A really good way to develop your drumming and hand techique, is to study the snare drum
(or drum kit) alongside hand drumming (djembes, congas, timbaus).
However you can develop your playing by literally tapping your thighs!
When walking down the street, tap a pattern on your legs with your walking steps as the pulse..
Practise tapping 'caterpillar caterpillar caterpillar caterpillar' on your legs (hand to hand)
That's the same as counting '1 e & a 2 e & a 1 e & a 2 e & a' ... or indeed the same as reading the notes below. These notes are known as semi-quavers or 16th notes.
Rudiments are excellent exercises to develop your stick playing. Singles, doubles and paradiddles are a good place to start.
Rudiments can be played with sticks, on a hand drum, practise pad, table, cushion... anywhere!
Singles: Playing 4 evenly spaced notes, going from right hand to left, continuously...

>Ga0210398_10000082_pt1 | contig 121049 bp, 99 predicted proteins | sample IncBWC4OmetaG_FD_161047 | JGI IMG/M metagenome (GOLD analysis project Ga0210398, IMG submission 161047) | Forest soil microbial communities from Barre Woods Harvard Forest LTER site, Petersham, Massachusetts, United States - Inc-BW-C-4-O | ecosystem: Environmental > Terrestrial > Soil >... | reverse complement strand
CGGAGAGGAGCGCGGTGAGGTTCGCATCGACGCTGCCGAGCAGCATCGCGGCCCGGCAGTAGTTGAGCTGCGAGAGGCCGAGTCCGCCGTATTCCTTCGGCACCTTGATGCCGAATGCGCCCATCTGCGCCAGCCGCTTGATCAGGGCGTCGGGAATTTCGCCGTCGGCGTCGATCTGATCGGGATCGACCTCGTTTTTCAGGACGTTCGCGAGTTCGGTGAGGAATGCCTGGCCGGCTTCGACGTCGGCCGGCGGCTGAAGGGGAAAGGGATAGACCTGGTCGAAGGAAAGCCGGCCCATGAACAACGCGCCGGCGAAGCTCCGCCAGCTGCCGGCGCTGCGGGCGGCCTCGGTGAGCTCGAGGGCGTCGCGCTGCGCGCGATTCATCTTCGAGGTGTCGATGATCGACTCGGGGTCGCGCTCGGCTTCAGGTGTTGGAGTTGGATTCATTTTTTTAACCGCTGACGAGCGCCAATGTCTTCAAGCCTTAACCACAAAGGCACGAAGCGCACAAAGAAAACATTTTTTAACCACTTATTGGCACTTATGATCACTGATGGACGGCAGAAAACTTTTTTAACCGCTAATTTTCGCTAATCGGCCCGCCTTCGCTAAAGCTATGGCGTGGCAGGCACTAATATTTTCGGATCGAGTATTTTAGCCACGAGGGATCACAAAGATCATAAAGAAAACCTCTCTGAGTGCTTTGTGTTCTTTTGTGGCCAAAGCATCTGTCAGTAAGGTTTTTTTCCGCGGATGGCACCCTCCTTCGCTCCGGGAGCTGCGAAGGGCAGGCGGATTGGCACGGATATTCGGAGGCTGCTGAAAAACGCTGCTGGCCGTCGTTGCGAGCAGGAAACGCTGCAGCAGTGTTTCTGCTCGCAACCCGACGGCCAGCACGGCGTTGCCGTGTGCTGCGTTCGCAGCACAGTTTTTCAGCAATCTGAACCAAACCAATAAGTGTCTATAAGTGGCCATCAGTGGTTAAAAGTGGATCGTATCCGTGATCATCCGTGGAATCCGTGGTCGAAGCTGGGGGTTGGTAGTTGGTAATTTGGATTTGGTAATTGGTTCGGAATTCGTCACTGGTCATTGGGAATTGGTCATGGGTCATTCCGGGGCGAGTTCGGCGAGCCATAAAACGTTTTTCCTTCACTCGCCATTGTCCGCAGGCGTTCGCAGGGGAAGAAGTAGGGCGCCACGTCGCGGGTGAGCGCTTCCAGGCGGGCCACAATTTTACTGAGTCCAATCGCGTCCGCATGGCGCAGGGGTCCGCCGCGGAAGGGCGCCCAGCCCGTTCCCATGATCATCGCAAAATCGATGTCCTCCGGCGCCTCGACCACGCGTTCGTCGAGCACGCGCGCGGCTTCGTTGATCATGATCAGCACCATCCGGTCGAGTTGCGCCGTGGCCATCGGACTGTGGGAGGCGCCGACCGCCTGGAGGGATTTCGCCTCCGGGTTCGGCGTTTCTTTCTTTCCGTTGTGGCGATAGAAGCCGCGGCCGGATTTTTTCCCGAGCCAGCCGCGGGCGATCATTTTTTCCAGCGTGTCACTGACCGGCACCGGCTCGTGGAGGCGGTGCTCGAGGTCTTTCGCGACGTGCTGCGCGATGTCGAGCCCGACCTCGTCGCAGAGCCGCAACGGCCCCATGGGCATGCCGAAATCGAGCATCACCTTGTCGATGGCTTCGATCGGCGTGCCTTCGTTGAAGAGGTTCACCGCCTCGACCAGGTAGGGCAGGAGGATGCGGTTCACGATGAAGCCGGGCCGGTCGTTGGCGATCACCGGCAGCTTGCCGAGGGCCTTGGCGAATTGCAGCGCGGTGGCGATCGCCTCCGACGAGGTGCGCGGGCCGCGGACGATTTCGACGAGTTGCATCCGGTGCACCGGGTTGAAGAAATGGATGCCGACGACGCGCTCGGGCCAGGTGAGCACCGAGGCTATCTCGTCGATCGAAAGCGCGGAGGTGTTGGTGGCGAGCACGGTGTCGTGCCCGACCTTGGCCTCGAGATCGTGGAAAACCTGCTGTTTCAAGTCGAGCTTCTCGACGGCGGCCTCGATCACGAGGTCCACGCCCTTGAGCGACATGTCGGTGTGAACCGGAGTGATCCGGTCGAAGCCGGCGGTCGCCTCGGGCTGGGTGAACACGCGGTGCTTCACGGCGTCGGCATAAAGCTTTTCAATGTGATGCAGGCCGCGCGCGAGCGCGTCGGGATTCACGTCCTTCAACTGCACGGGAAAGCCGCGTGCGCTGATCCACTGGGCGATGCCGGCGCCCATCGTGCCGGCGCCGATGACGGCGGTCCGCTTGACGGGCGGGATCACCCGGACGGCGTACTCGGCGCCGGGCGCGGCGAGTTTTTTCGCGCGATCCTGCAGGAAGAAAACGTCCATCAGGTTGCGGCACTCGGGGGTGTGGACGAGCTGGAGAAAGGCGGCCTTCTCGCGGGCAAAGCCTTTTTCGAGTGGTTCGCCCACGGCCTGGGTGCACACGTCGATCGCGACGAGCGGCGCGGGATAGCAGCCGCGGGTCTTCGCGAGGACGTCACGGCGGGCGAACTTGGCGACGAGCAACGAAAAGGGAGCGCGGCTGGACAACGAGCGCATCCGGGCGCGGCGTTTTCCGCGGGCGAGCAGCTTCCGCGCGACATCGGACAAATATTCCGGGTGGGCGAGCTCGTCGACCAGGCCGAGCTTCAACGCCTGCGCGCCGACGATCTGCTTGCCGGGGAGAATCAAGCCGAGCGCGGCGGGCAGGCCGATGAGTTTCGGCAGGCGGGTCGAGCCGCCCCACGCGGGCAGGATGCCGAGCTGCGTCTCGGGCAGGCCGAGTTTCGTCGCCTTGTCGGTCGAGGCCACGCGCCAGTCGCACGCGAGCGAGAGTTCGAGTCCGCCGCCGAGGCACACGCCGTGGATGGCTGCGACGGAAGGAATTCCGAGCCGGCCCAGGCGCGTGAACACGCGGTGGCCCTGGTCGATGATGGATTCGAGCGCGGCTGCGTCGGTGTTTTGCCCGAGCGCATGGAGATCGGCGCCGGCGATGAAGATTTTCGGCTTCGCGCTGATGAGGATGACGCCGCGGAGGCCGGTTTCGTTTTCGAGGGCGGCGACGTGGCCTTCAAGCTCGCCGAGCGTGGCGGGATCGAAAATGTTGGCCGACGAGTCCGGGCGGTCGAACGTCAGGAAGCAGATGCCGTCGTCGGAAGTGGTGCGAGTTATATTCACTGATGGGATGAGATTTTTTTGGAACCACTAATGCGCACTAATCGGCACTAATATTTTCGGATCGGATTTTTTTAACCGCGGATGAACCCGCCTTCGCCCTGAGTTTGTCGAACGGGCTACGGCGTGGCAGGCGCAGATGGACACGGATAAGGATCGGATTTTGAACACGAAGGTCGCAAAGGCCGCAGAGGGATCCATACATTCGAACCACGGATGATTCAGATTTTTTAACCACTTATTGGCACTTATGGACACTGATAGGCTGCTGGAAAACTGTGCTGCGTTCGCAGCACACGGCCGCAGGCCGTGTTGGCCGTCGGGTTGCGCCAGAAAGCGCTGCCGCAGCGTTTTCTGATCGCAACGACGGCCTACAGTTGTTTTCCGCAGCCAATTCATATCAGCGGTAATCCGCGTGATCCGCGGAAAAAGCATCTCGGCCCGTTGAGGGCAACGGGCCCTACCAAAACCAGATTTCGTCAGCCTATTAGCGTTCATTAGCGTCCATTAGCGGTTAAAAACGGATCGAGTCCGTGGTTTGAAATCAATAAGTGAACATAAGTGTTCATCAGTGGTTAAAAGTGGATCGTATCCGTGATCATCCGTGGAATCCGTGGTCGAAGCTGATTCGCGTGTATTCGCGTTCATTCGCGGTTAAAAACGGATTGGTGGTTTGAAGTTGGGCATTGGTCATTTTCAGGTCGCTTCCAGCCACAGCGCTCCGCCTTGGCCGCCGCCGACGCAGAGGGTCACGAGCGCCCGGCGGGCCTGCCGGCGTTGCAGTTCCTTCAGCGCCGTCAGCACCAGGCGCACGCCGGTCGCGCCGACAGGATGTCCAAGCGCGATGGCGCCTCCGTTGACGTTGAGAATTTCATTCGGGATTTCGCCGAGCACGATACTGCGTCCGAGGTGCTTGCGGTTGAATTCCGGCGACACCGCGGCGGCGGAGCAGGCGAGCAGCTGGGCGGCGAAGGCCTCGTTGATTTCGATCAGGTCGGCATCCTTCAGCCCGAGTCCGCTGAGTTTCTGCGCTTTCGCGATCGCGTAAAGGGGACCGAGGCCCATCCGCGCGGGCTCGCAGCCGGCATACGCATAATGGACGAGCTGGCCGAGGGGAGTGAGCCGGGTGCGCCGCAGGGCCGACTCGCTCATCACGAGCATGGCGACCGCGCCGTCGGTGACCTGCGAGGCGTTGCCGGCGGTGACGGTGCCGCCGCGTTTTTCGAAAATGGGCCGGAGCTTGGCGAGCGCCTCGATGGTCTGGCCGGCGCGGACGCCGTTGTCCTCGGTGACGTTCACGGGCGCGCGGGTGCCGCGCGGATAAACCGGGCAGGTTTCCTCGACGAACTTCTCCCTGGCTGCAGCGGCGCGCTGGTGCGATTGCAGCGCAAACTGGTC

Brazilian Swing is a tricky ol' thing
Swing describes the feel of the music. It is the lilting way that rhythms are played. Brazilian swing feels somewhere between a jog and skip. The opposite would be a straight feel, more like a march.
Swing is something that defines samba music. It's what makes samba different from any other musical style.
To understand swing, first it's best to listen. You can hear the swing most in instruments such as the caixa (snare drum), caxixi's and ganzas (shakers) and the pandeiro (Brazilian tambourine).
Canta Canta Minha Gente - Martinho da Vila (Music only)
'Sing sing my people, leave your sadness behind'
Banho Cheiroso - Rita Ribeira (music only)
'A lovely smelling bath'
Once you've got your single strokes down, have a go playing them along with one of the recordings. Can you feel or hear the swing?
More coming soon...
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